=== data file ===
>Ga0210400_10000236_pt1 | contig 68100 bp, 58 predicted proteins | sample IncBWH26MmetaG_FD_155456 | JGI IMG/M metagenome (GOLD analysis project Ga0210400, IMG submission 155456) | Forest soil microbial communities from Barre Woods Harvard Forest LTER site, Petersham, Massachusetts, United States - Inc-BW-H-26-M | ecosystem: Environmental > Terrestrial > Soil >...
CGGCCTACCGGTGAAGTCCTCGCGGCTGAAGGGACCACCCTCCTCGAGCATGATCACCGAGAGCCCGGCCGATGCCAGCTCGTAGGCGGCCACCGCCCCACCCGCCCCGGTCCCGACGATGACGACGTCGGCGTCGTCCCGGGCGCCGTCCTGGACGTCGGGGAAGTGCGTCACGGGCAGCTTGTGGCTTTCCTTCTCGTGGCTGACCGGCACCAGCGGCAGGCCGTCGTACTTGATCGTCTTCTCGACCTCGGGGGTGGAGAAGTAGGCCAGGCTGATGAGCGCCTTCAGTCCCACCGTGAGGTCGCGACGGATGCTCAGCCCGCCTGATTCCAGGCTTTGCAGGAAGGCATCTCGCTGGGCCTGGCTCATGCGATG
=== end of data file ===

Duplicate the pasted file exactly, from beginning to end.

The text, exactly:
>Ga0210400_10000236_pt1 | contig 68100 bp, 58 predicted proteins | sample IncBWH26MmetaG_FD_155456 | JGI IMG/M metagenome (GOLD analysis project Ga0210400, IMG submission 155456) | Forest soil microbial communities from Barre Woods Harvard Forest LTER site, Petersham, Massachusetts, United States - Inc-BW-H-26-M | ecosystem: Environmental > Terrestrial > Soil >...
CGGCCTACCGGTGAAGTCCTCGCGGCTGAAGGGACCACCCTCCTCGAGCATGATCACCGAGAGCCCGGCCGATGCCAGCTCGTAGGCGGCCACCGCCCCACCCGCCCCGGTCCCGACGATGACGACGTCGGCGTCGTCCCGGGCGCCGTCCTGGACGTCGGGGAAGTGCGTCACGGGCAGCTTGTGGCTTTCCTTCTCGTGGCTGACCGGCACCAGCGGCAGGCCGTCGTACTTGATCGTCTTCTCGACCTCGGGGGTGGAGAAGTAGGCCAGGCTGATGAGCGCCTTCAGTCCCACCGTGAGGTCGCGACGGATGCTCAGCCCGCCTGATTCCAGGCTTTGCAGGAAGGCATCTCGCTGGGCCTGGCTCATGCGATG